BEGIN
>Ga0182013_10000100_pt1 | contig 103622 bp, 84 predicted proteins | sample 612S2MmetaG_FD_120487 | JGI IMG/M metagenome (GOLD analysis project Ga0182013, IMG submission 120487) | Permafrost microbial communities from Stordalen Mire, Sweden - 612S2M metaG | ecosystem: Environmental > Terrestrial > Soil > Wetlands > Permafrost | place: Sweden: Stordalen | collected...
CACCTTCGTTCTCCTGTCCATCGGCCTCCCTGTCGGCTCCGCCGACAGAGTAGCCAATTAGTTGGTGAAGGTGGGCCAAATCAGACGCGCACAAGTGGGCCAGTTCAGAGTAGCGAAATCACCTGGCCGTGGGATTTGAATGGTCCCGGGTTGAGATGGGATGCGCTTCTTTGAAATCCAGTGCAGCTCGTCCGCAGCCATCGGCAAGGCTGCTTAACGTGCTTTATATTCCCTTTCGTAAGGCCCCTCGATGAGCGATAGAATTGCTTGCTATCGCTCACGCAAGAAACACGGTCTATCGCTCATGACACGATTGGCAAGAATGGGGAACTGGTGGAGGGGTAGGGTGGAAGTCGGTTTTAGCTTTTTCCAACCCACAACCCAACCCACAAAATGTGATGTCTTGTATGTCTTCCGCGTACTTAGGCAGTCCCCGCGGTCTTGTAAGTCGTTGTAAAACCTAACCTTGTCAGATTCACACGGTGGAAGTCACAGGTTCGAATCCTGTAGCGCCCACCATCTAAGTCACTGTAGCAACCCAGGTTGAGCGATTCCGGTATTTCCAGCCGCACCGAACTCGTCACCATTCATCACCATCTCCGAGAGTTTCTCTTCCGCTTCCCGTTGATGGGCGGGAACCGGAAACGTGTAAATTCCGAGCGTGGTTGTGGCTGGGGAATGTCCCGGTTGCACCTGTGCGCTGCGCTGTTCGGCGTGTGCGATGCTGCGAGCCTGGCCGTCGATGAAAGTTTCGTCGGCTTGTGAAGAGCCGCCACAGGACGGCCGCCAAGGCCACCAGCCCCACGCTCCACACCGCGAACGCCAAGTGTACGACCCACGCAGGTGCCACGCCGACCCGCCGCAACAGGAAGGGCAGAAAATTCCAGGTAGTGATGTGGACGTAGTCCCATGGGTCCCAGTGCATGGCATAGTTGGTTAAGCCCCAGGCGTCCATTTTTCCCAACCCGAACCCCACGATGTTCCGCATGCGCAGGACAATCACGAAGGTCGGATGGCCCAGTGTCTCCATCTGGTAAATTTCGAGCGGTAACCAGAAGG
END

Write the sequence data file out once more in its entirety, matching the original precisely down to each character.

>Ga0182013_10000100_pt1 | contig 103622 bp, 84 predicted proteins | sample 612S2MmetaG_FD_120487 | JGI IMG/M metagenome (GOLD analysis project Ga0182013, IMG submission 120487) | Permafrost microbial communities from Stordalen Mire, Sweden - 612S2M metaG | ecosystem: Environmental > Terrestrial > Soil > Wetlands > Permafrost | place: Sweden: Stordalen | collected...
CACCTTCGTTCTCCTGTCCATCGGCCTCCCTGTCGGCTCCGCCGACAGAGTAGCCAATTAGTTGGTGAAGGTGGGCCAAATCAGACGCGCACAAGTGGGCCAGTTCAGAGTAGCGAAATCACCTGGCCGTGGGATTTGAATGGTCCCGGGTTGAGATGGGATGCGCTTCTTTGAAATCCAGTGCAGCTCGTCCGCAGCCATCGGCAAGGCTGCTTAACGTGCTTTATATTCCCTTTCGTAAGGCCCCTCGATGAGCGATAGAATTGCTTGCTATCGCTCACGCAAGAAACACGGTCTATCGCTCATGACACGATTGGCAAGAATGGGGAACTGGTGGAGGGGTAGGGTGGAAGTCGGTTTTAGCTTTTTCCAACCCACAACCCAACCCACAAAATGTGATGTCTTGTATGTCTTCCGCGTACTTAGGCAGTCCCCGCGGTCTTGTAAGTCGTTGTAAAACCTAACCTTGTCAGATTCACACGGTGGAAGTCACAGGTTCGAATCCTGTAGCGCCCACCATCTAAGTCACTGTAGCAACCCAGGTTGAGCGATTCCGGTATTTCCAGCCGCACCGAACTCGTCACCATTCATCACCATCTCCGAGAGTTTCTCTTCCGCTTCCCGTTGATGGGCGGGAACCGGAAACGTGTAAATTCCGAGCGTGGTTGTGGCTGGGGAATGTCCCGGTTGCACCTGTGCGCTGCGCTGTTCGGCGTGTGCGATGCTGCGAGCCTGGCCGTCGATGAAAGTTTCGTCGGCTTGTGAAGAGCCGCCACAGGACGGCCGCCAAGGCCACCAGCCCCACGCTCCACACCGCGAACGCCAAGTGTACGACCCACGCAGGTGCCACGCCGACCCGCCGCAACAGGAAGGGCAGAAAATTCCAGGTAGTGATGTGGACGTAGTCCCATGGGTCCCAGTGCATGGCATAGTTGGTTAAGCCCCAGGCGTCCATTTTTCCCAACCCGAACCCCACGATGTTCCGCATGCGCAGGACAATCACGAAGGTCGGATGGCCCAGTGTCTCCATCTGGTAAATTTCGAGCGGTAACCAGAAGG